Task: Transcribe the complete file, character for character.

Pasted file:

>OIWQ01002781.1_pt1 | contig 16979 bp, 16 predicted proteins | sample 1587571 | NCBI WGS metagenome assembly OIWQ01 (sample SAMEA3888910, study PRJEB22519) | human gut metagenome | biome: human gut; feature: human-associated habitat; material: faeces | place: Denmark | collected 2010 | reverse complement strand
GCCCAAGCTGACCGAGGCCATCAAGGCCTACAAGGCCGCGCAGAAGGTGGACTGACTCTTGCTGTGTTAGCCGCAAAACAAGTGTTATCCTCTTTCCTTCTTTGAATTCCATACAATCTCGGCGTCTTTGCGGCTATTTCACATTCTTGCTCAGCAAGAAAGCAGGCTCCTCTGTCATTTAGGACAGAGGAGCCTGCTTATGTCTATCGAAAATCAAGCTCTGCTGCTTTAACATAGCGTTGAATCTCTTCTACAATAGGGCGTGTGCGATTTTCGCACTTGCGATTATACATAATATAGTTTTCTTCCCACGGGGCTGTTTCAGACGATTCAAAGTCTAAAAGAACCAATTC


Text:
>OIWQ01002781.1_pt1 | contig 16979 bp, 16 predicted proteins | sample 1587571 | NCBI WGS metagenome assembly OIWQ01 (sample SAMEA3888910, study PRJEB22519) | human gut metagenome | biome: human gut; feature: human-associated habitat; material: faeces | place: Denmark | collected 2010 | reverse complement strand
GCCCAAGCTGACCGAGGCCATCAAGGCCTACAAGGCCGCGCAGAAGGTGGACTGACTCTTGCTGTGTTAGCCGCAAAACAAGTGTTATCCTCTTTCCTTCTTTGAATTCCATACAATCTCGGCGTCTTTGCGGCTATTTCACATTCTTGCTCAGCAAGAAAGCAGGCTCCTCTGTCATTTAGGACAGAGGAGCCTGCTTATGTCTATCGAAAATCAAGCTCTGCTGCTTTAACATAGCGTTGAATCTCTTCTACAATAGGGCGTGTGCGATTTTCGCACTTGCGATTATACATAATATAGTTTTCTTCCCACGGGGCTGTTTCAGACGATTCAAAGTCTAAAAGAACCAATTC